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1. The Standardization Process Connected: An Internet Encyclopedia
1. The Standardization Process

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1. The Standardization Process

1. The Standardization Process

The Internet Architecture Board maintains this list of documents that define standards for the Internet protocol suite. See RFC-1601 for the charter of the IAB and RFC-1160 for an explanation of the role and organization of the IAB and its subsidiary groups, the Internet Engineering Task Force (IETF) and the Internet Research Task Force (IRTF). Each of these groups has a steering group called the IESG and IRSG, respectively. The IETF develops these standards with the goal of co-ordinating the evolution of the Internet protocols; this co-ordination has become quite important as the Internet protocols are increasingly in general commercial use. The definitive description of the Internet standards process is found in RFC-1602.

The majority of Internet protocol development and standardization activity takes place in the working groups of the IETF.

Protocols which are to become standards in the Internet go through a series of states or maturity levels (proposed standard, draft standard, and standard) involving increasing amounts of scrutiny and testing. When a protocol completes this process it is assigned a STD number (see RFC-1311). At each step, the Internet Engineering Steering Group (IESG) of the IETF must make a recommendation for advancement of the protocol.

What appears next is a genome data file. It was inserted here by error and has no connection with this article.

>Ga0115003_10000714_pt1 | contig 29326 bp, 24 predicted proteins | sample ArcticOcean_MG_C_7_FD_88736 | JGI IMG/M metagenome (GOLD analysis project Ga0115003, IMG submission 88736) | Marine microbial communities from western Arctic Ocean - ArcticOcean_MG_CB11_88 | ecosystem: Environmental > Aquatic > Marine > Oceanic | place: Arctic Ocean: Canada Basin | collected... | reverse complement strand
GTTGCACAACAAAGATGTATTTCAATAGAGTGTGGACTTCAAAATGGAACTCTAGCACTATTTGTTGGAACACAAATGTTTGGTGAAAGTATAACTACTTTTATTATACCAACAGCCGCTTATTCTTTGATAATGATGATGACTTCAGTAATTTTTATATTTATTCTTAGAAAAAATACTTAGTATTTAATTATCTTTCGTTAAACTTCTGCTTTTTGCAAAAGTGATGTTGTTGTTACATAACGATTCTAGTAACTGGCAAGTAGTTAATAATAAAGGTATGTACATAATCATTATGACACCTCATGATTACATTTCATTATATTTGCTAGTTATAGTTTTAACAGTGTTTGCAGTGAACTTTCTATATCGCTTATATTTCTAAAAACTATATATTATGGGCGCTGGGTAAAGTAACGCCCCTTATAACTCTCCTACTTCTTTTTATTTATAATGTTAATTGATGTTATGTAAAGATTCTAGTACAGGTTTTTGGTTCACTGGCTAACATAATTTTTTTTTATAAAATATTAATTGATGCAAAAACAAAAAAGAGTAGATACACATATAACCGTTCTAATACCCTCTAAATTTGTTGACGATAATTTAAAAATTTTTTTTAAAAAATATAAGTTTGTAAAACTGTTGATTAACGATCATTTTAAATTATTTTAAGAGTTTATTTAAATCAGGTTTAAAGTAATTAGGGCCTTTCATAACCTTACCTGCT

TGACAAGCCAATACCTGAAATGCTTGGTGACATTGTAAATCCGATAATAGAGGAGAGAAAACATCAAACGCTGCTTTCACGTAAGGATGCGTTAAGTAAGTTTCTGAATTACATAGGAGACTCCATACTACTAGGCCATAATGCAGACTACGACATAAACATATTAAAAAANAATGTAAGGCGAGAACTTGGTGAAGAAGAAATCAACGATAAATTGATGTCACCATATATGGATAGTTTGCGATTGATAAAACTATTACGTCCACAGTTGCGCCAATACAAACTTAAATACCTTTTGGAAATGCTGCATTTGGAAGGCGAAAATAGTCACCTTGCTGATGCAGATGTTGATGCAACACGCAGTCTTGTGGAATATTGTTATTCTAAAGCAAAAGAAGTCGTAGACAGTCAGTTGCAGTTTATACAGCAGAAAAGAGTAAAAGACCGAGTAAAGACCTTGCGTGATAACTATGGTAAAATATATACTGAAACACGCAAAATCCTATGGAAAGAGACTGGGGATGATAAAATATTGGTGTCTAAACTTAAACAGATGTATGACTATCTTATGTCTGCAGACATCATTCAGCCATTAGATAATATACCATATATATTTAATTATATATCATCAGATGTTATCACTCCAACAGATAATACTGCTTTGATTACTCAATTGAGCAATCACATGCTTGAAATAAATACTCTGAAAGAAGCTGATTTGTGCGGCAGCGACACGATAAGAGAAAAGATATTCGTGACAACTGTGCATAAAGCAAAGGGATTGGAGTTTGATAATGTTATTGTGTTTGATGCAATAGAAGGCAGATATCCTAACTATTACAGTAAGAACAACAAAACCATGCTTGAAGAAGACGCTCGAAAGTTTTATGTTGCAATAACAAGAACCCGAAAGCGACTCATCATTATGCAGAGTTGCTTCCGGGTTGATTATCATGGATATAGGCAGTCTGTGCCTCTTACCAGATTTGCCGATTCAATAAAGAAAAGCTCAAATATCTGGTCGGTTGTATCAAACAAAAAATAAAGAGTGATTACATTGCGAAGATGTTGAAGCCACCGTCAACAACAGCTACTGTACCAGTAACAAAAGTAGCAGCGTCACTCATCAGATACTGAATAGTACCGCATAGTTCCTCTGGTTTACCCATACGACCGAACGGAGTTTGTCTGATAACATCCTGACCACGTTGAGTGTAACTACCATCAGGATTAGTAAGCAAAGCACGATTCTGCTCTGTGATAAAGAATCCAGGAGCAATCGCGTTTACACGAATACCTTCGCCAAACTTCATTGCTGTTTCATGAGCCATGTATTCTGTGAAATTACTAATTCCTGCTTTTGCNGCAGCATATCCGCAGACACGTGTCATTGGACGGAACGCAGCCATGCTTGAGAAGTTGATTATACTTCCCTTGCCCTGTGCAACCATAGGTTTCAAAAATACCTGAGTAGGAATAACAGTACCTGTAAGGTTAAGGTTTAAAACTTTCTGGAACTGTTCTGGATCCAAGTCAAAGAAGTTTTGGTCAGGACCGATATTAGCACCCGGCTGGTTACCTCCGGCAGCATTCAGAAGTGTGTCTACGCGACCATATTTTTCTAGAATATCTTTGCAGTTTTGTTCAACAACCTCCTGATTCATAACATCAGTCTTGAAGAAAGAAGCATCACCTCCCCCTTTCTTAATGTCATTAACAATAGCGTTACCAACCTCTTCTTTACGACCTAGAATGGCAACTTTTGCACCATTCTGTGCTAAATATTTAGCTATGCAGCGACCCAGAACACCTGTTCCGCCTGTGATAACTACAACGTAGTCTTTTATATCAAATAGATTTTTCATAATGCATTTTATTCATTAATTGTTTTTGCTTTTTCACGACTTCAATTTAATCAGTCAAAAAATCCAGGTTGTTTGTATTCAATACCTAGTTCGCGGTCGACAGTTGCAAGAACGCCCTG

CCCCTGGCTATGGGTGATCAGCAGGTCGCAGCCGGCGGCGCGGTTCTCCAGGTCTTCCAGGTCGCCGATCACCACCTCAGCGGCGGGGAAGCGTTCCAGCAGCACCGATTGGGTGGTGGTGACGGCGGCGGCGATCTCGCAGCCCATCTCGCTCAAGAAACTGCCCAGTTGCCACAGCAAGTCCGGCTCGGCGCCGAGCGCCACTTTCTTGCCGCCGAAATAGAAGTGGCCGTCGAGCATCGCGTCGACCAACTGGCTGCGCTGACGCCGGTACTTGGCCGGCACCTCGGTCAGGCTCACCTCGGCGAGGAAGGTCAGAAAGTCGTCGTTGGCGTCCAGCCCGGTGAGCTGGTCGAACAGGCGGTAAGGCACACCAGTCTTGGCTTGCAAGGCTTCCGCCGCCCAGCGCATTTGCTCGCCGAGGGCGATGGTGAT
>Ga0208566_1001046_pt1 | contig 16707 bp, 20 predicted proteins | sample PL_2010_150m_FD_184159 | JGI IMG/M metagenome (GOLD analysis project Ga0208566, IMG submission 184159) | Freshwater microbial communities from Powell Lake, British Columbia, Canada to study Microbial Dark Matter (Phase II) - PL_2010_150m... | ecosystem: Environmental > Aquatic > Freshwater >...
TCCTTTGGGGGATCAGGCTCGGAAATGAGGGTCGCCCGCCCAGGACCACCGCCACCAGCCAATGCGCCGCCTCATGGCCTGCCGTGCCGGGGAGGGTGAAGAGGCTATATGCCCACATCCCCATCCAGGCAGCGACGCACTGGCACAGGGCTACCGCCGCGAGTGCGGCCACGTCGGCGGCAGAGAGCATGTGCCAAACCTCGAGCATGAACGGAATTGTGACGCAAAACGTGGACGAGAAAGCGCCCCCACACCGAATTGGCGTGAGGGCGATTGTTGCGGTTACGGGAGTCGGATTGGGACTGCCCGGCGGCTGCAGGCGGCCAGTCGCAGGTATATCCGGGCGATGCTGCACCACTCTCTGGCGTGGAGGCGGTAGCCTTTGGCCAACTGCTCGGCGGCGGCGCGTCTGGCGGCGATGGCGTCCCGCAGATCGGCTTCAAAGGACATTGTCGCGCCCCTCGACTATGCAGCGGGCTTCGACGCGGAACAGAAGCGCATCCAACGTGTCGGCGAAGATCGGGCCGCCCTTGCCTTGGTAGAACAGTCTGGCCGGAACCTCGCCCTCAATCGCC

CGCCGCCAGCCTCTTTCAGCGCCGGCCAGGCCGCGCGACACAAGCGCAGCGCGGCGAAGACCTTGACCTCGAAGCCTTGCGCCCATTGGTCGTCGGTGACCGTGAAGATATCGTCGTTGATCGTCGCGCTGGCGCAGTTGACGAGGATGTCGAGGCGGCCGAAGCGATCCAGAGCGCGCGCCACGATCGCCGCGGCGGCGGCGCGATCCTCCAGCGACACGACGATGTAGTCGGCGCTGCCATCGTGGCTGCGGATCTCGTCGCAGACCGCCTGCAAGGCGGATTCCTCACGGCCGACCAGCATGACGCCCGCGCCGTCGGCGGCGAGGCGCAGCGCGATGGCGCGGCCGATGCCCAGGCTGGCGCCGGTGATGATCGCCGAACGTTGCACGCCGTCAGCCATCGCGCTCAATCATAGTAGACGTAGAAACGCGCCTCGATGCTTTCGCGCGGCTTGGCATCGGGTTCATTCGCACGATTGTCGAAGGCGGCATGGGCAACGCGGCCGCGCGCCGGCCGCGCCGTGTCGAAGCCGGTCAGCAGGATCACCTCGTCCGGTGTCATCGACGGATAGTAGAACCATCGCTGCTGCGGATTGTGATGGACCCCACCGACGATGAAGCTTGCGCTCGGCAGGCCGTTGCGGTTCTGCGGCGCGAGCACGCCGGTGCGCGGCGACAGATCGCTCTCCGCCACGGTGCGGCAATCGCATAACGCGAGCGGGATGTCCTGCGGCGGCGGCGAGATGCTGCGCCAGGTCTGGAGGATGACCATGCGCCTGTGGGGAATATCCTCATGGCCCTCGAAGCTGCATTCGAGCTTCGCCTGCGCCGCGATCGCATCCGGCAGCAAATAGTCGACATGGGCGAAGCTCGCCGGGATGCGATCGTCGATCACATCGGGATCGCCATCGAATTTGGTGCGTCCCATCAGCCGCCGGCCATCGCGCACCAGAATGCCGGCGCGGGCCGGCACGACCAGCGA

To allow time for the Internet community to consider and react to standardization proposals, a minimum delay of 6 months before a proposed standard can be advanced to a draft standard and 4 months before a draft standard can be promoted to standard.

It is general practice that no proposed standard can be promoted to draft standard without at least two independent implementations (and the recommendation of the IESG). Promotion from draft standard to standard generally requires operational experience and demonstrated interoperability of two or more implementations (and the recommendation of the IESG).

In cases where there is uncertainty as to the proper decision concerning a protocol a special review committee may be appointed consisting of experts from the IETF, IRTF and the IAB with the purpose of recommending an explicit action.

Advancement of a protocol to proposed standard is an important step since it marks a protocol as a candidate for eventual standardization (it puts the protocol "on the standards track"). Advancement to draft standard is a major step which warns the community that, unless major objections are raised or flaws are discovered, the protocol is likely to be advanced to standard in six months. Some protocols have been superseded by better ones or are otherwise unused. Such protocols are still documented in this memorandum with the designation "historic".